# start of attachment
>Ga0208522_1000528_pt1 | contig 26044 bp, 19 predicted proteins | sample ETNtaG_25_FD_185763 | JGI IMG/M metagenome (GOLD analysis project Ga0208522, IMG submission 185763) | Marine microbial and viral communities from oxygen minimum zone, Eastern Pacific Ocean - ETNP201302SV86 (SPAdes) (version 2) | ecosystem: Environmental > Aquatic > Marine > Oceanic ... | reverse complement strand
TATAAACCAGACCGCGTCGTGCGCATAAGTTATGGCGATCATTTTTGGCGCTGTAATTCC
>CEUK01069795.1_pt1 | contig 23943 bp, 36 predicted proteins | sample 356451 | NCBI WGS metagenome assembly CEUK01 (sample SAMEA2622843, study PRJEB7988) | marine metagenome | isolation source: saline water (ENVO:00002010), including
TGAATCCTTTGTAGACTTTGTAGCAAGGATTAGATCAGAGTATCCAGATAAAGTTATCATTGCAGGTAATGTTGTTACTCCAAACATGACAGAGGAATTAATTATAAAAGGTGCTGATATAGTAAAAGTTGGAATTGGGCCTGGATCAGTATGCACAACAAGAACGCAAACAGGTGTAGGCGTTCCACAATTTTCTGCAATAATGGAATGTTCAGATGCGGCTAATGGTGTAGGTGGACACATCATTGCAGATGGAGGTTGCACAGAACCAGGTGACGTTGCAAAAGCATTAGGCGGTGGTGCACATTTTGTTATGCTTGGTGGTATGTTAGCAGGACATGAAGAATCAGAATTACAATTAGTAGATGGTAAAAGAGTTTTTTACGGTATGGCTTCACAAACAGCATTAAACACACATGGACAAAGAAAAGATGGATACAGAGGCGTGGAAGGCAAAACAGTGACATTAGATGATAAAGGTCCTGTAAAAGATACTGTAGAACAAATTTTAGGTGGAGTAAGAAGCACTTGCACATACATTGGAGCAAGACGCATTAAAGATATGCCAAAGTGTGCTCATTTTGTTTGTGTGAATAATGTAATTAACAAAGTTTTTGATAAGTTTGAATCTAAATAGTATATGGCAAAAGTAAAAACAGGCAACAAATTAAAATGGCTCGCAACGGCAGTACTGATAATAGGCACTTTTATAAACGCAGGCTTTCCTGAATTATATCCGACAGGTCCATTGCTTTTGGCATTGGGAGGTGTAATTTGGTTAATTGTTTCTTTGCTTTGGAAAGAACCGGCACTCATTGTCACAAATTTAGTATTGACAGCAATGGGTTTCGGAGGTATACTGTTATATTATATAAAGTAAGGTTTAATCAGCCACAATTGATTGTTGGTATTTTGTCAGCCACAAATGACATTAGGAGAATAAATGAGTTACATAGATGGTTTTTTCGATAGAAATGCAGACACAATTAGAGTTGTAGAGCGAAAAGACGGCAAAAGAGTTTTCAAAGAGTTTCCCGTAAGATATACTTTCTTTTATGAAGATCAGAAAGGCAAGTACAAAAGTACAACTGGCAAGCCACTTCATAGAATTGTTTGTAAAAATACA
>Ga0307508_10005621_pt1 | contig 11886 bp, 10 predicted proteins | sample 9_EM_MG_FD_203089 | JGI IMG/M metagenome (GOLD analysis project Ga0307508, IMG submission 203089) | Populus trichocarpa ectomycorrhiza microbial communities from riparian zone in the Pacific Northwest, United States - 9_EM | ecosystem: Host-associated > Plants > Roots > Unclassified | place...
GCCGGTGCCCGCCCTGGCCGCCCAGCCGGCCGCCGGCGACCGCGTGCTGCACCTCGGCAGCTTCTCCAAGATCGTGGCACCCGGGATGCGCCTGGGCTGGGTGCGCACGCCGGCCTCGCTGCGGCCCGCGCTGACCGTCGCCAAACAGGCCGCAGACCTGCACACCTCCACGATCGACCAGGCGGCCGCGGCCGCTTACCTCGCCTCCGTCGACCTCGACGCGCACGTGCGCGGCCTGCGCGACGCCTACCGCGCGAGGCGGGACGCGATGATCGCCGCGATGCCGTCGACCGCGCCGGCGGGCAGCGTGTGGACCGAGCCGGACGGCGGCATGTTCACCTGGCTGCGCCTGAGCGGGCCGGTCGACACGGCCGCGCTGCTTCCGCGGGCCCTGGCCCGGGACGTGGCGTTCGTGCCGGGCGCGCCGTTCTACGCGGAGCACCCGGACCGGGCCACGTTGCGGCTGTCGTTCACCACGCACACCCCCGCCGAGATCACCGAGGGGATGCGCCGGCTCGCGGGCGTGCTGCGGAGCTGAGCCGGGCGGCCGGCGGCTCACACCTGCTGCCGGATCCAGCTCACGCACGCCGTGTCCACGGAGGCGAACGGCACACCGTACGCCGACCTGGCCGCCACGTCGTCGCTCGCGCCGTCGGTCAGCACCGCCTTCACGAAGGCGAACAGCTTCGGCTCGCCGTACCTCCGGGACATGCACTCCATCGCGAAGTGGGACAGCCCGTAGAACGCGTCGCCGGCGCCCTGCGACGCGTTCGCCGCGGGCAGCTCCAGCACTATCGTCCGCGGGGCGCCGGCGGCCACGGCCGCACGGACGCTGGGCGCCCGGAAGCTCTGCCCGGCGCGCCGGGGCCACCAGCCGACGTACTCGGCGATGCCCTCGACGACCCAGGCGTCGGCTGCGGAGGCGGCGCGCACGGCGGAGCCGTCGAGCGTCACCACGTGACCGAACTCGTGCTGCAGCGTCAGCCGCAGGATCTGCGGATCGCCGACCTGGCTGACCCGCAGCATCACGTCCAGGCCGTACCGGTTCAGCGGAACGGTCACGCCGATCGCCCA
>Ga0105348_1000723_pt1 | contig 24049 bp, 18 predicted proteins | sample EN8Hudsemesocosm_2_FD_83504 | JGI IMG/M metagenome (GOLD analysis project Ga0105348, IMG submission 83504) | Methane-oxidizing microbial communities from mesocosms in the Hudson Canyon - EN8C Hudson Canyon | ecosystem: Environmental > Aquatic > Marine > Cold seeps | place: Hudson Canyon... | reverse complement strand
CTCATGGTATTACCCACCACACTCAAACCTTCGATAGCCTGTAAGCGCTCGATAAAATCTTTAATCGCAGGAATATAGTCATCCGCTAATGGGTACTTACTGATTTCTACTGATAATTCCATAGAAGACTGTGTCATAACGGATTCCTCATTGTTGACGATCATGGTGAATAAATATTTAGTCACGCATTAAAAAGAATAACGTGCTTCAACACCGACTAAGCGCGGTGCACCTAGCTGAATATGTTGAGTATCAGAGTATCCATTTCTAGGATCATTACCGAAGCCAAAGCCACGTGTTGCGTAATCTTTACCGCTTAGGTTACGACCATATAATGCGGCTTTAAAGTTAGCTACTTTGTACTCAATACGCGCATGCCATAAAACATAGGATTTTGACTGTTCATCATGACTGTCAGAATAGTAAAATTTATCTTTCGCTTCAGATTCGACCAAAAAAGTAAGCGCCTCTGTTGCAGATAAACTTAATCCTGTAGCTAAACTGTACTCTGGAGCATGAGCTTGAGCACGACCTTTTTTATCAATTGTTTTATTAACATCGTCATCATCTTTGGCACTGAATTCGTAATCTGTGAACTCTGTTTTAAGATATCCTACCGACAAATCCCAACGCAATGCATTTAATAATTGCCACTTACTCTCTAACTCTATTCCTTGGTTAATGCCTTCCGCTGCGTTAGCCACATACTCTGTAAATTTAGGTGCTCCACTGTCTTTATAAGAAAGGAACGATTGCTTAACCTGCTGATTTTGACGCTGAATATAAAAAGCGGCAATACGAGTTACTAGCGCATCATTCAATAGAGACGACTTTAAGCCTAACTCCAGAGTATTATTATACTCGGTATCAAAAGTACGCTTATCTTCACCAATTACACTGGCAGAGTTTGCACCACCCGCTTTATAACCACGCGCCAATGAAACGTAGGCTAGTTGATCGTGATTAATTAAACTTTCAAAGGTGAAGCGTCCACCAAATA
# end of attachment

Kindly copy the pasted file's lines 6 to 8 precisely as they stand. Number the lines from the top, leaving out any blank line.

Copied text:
GCCGGTGCCCGCCCTGGCCGCCCAGCCGGCCGCCGGCGACCGCGTGCTGCACCTCGGCAGCTTCTCCAAGATCGTGGCACCCGGGATGCGCCTGGGCTGGGTGCGCACGCCGGCCTCGCTGCGGCCCGCGCTGACCGTCGCCAAACAGGCCGCAGACCTGCACACCTCCACGATCGACCAGGCGGCCGCGGCCGCTTACCTCGCCTCCGTCGACCTCGACGCGCACGTGCGCGGCCTGCGCGACGCCTACCGCGCGAGGCGGGACGCGATGATCGCCGCGATGCCGTCGACCGCGCCGGCGGGCAGCGTGTGGACCGAGCCGGACGGCGGCATGTTCACCTGGCTGCGCCTGAGCGGGCCGGTCGACACGGCCGCGCTGCTTCCGCGGGCCCTGGCCCGGGACGTGGCGTTCGTGCCGGGCGCGCCGTTCTACGCGGAGCACCCGGACCGGGCCACGTTGCGGCTGTCGTTCACCACGCACACCCCCGCCGAGATCACCGAGGGGATGCGCCGGCTCGCGGGCGTGCTGCGGAGCTGAGCCGGGCGGCCGGCGGCTCACACCTGCTGCCGGATCCAGCTCACGCACGCCGTGTCCACGGAGGCGAACGGCACACCGTACGCCGACCTGGCCGCCACGTCGTCGCTCGCGCCGTCGGTCAGCACCGCCTTCACGAAGGCGAACAGCTTCGGCTCGCCGTACCTCCGGGACATGCACTCCATCGCGAAGTGGGACAGCCCGTAGAACGCGTCGCCGGCGCCCTGCGACGCGTTCGCCGCGGGCAGCTCCAGCACTATCGTCCGCGGGGCGCCGGCGGCCACGGCCGCACGGACGCTGGGCGCCCGGAAGCTCTGCCCGGCGCGCCGGGGCCACCAGCCGACGTACTCGGCGATGCCCTCGACGACCCAGGCGTCGGCTGCGGAGGCGGCGCGCACGGCGGAGCCGTCGAGCGTCACCACGTGACCGAACTCGTGCTGCAGCGTCAGCCGCAGGATCTGCGGATCGCCGACCTGGCTGACCCGCAGCATCACGTCCAGGCCGTACCGGTTCAGCGGAACGGTCACGCCGATCGCCCA
>Ga0105348_1000723_pt1 | contig 24049 bp, 18 predicted proteins | sample EN8Hudsemesocosm_2_FD_83504 | JGI IMG/M metagenome (GOLD analysis project Ga0105348, IMG submission 83504) | Methane-oxidizing microbial communities from mesocosms in the Hudson Canyon - EN8C Hudson Canyon | ecosystem: Environmental > Aquatic > Marine > Cold seeps | place: Hudson Canyon... | reverse complement strand
CTCATGGTATTACCCACCACACTCAAACCTTCGATAGCCTGTAAGCGCTCGATAAAATCTTTAATCGCAGGAATATAGTCATCCGCTAATGGGTACTTACTGATTTCTACTGATAATTCCATAGAAGACTGTGTCATAACGGATTCCTCATTGTTGACGATCATGGTGAATAAATATTTAGTCACGCATTAAAAAGAATAACGTGCTTCAACACCGACTAAGCGCGGTGCACCTAGCTGAATATGTTGAGTATCAGAGTATCCATTTCTAGGATCATTACCGAAGCCAAAGCCACGTGTTGCGTAATCTTTACCGCTTAGGTTACGACCATATAATGCGGCTTTAAAGTTAGCTACTTTGTACTCAATACGCGCATGCCATAAAACATAGGATTTTGACTGTTCATCATGACTGTCAGAATAGTAAAATTTATCTTTCGCTTCAGATTCGACCAAAAAAGTAAGCGCCTCTGTTGCAGATAAACTTAATCCTGTAGCTAAACTGTACTCTGGAGCATGAGCTTGAGCACGACCTTTTTTATCAATTGTTTTATTAACATCGTCATCATCTTTGGCACTGAATTCGTAATCTGTGAACTCTGTTTTAAGATATCCTACCGACAAATCCCAACGCAATGCATTTAATAATTGCCACTTACTCTCTAACTCTATTCCTTGGTTAATGCCTTCCGCTGCGTTAGCCACATACTCTGTAAATTTAGGTGCTCCACTGTCTTTATAAGAAAGGAACGATTGCTTAACCTGCTGATTTTGACGCTGAATATAAAAAGCGGCAATACGAGTTACTAGCGCATCATTCAATAGAGACGACTTTAAGCCTAACTCCAGAGTATTATTATACTCGGTATCAAAAGTACGCTTATCTTCACCAATTACACTGGCAGAGTTTGCACCACCCGCTTTATAACCACGCGCCAATGAAACGTAGGCTAGTTGATCGTGATTAATTAAACTTTCAAAGGTGAAGCGTCCACCAAATA